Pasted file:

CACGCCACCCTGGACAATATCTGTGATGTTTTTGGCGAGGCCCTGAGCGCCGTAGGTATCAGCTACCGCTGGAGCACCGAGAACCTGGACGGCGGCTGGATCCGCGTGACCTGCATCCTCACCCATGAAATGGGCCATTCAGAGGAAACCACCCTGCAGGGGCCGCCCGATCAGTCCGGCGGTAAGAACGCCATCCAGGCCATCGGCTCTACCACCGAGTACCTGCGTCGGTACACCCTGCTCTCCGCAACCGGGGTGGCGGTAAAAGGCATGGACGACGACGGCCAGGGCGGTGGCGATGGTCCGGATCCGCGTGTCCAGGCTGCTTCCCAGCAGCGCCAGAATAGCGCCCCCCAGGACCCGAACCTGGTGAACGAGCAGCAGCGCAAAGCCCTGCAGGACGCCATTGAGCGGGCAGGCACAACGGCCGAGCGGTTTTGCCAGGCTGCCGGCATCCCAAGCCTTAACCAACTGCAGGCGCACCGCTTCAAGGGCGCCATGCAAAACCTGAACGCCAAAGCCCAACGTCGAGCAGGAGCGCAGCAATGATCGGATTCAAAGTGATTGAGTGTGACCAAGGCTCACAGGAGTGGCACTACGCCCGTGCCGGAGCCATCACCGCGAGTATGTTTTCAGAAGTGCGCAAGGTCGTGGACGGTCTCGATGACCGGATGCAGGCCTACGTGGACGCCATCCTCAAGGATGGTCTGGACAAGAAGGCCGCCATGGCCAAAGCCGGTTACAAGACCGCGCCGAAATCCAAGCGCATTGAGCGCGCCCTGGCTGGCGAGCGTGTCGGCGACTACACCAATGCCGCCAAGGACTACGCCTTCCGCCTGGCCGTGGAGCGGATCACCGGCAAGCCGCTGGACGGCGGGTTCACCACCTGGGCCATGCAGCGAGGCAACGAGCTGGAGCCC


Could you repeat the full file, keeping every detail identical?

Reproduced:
CACGCCACCCTGGACAATATCTGTGATGTTTTTGGCGAGGCCCTGAGCGCCGTAGGTATCAGCTACCGCTGGAGCACCGAGAACCTGGACGGCGGCTGGATCCGCGTGACCTGCATCCTCACCCATGAAATGGGCCATTCAGAGGAAACCACCCTGCAGGGGCCGCCCGATCAGTCCGGCGGTAAGAACGCCATCCAGGCCATCGGCTCTACCACCGAGTACCTGCGTCGGTACACCCTGCTCTCCGCAACCGGGGTGGCGGTAAAAGGCATGGACGACGACGGCCAGGGCGGTGGCGATGGTCCGGATCCGCGTGTCCAGGCTGCTTCCCAGCAGCGCCAGAATAGCGCCCCCCAGGACCCGAACCTGGTGAACGAGCAGCAGCGCAAAGCCCTGCAGGACGCCATTGAGCGGGCAGGCACAACGGCCGAGCGGTTTTGCCAGGCTGCCGGCATCCCAAGCCTTAACCAACTGCAGGCGCACCGCTTCAAGGGCGCCATGCAAAACCTGAACGCCAAAGCCCAACGTCGAGCAGGAGCGCAGCAATGATCGGATTCAAAGTGATTGAGTGTGACCAAGGCTCACAGGAGTGGCACTACGCCCGTGCCGGAGCCATCACCGCGAGTATGTTTTCAGAAGTGCGCAAGGTCGTGGACGGTCTCGATGACCGGATGCAGGCCTACGTGGACGCCATCCTCAAGGATGGTCTGGACAAGAAGGCCGCCATGGCCAAAGCCGGTTACAAGACCGCGCCGAAATCCAAGCGCATTGAGCGCGCCCTGGCTGGCGAGCGTGTCGGCGACTACACCAATGCCGCCAAGGACTACGCCTTCCGCCTGGCCGTGGAGCGGATCACCGGCAAGCCGCTGGACGGCGGGTTCACCACCTGGGCCATGCAGCGAGGCAACGAGCTGGAGCCC